Though Da Costa and his colleagues came close to realizing the role that traumatic stress could play on the body, they never quite managed to make that final connection. According to Robert Kugelmann, physicians such as Da Costa mainly focused on the role that overexertion and fatigue had on the heart since these were things they could observe directly. Acknowledging the role of psychic factors that could only be inferred likely seemed a step backward. Da Costa described the rigours of combat that soldiers faced as well as lack of sleep, poor nutrition, and exposure to disease. All of these were potential factors for irritable heart syndrome as far as he was concerned. That soldiers were also constantly afraid was something he failed to mention in his writings. Whether because he did not want irritable heart patients accused of cowardice or simply refused to consider other factors besides overwork, Da Costa never wavered in regarding fatigue as the culprit.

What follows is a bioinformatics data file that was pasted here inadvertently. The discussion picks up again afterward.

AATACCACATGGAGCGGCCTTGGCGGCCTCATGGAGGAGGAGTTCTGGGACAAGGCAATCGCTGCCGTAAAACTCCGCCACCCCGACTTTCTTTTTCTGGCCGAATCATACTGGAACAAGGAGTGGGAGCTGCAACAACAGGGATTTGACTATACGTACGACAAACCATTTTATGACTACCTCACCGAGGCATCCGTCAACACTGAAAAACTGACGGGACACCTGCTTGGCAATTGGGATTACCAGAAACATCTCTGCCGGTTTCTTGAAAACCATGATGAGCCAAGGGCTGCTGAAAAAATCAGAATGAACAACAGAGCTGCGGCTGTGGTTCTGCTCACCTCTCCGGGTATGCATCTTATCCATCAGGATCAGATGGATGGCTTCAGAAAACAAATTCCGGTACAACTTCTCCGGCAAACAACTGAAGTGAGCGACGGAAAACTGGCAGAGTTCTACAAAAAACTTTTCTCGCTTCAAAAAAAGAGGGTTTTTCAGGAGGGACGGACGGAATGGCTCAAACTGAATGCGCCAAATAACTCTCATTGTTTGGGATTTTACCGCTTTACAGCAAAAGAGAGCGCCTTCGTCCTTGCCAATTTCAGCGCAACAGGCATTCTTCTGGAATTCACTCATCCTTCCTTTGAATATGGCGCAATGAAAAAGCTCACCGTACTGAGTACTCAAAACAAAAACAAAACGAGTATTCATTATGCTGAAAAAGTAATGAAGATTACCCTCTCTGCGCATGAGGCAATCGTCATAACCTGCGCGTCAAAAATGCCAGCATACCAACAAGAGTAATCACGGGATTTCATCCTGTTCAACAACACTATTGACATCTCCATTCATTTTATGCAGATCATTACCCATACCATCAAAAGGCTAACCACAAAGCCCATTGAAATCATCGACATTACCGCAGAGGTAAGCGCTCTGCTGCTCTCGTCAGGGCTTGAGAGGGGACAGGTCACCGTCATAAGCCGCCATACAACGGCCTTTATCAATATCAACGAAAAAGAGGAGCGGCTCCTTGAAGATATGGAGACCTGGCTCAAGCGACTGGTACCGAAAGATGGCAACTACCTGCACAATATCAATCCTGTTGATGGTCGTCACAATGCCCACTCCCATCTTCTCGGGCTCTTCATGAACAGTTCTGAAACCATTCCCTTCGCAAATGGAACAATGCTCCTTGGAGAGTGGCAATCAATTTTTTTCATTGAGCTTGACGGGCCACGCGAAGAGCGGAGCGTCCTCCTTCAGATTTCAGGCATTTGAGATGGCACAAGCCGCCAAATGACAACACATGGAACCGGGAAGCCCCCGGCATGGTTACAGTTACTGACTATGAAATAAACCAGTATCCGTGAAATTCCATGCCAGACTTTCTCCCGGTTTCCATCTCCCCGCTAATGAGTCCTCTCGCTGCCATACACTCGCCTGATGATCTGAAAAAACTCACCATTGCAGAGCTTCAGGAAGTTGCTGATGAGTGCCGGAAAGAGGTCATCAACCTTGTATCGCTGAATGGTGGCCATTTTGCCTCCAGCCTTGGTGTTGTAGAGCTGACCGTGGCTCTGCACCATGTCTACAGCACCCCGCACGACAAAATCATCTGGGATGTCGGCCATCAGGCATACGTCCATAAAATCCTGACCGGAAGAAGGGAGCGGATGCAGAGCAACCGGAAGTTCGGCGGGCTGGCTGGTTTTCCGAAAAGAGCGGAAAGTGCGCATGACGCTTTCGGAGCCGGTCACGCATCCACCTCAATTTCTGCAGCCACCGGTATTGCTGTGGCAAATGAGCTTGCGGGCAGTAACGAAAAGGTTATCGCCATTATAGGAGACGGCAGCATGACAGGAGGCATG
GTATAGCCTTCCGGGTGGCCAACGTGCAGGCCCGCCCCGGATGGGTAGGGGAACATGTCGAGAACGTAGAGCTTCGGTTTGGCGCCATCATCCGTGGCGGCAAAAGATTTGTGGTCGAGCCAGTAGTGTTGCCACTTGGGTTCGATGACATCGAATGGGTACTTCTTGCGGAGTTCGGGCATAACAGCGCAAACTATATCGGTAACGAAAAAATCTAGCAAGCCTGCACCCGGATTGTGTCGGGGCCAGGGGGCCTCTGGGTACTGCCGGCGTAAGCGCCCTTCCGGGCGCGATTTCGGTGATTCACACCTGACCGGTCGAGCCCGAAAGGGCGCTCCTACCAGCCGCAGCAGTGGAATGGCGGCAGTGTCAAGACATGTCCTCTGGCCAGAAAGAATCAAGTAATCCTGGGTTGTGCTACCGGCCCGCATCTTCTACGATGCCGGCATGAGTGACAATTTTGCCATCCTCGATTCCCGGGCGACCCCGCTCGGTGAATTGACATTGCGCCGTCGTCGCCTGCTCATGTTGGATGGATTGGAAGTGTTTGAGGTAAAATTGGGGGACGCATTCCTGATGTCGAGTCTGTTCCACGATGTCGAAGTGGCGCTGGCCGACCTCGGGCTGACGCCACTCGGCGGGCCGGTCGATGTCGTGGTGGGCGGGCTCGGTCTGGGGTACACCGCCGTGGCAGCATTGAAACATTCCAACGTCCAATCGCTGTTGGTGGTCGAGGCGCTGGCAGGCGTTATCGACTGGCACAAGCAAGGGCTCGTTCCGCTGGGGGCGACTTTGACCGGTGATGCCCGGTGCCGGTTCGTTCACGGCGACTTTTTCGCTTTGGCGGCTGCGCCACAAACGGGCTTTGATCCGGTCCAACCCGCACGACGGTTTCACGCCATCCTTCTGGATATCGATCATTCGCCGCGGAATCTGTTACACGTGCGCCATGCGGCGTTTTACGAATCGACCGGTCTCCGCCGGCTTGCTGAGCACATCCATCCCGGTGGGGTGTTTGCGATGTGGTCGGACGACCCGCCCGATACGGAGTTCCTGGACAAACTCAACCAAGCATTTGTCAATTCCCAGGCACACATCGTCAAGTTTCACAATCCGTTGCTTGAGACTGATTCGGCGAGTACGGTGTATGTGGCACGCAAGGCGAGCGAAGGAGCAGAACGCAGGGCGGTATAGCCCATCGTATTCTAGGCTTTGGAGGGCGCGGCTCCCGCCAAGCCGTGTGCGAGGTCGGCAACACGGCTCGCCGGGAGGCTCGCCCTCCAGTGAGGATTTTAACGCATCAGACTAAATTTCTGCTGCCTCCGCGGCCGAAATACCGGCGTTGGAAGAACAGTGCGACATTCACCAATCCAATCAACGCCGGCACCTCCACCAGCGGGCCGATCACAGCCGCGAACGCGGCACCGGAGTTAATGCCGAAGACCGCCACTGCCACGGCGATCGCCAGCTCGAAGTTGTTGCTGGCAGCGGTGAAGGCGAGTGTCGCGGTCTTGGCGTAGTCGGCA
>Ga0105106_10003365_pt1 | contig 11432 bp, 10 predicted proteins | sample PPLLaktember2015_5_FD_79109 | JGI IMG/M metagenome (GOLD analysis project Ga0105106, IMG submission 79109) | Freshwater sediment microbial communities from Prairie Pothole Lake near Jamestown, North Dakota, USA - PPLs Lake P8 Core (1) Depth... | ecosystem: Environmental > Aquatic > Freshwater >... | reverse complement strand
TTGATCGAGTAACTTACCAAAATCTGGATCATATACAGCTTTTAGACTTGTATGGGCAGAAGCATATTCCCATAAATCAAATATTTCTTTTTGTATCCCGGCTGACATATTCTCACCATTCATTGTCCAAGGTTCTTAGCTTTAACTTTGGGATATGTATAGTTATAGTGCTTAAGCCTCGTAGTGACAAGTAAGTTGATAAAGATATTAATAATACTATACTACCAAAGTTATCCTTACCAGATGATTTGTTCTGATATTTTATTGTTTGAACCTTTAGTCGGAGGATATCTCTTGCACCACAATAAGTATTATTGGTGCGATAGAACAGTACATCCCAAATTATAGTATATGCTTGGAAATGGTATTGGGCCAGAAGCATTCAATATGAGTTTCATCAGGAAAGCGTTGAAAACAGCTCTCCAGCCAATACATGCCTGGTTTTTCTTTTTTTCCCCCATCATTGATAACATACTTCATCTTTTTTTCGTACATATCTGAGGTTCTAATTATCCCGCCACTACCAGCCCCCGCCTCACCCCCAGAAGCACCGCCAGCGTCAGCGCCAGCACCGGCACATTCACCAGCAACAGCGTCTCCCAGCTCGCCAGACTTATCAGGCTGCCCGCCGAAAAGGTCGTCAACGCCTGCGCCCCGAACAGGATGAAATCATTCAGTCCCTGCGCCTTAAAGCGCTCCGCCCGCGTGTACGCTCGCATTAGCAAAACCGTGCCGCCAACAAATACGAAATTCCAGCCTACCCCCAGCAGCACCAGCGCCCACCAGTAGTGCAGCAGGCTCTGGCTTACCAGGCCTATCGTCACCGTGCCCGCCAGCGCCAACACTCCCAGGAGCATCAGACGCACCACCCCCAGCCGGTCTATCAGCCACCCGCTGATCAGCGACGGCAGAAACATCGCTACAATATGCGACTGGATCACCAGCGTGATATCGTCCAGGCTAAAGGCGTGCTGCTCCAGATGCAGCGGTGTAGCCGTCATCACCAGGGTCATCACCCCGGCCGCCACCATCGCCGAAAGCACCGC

And fatigue was certainly a problem in 19th century medicine. In an era before labour legislation or safety regulations, many workers were obliged to work long hours under unsafe conditions we nowadays see only in Third World factories. That many of these workers also developed irritable heart symptoms seemed to prove Da Costa's hypothesis about overwork being the culprit. There were also the inevitable racist comparisons with some ethnic groups deemed to be hardier and less vulnerable to irritable heart symptoms than others. As Roberts Bartholow pointed out in an 1867 Sanitary Commission report on military health, soldiers of Anglo-Saxon descent were the most immune to fatigue. For African-American soldiers, he regarded them as "less enduring than the white soldier; less active, vigilant, and enterprising, and more given to malingering. The Mulatto is feebler than the Negro." As the very bottom of the heap were the Spanish-American soldiers coming from states such as New Mexico who were "cowardly, unreliable, and difficult to control, in consequence of a very mercurial temperament.”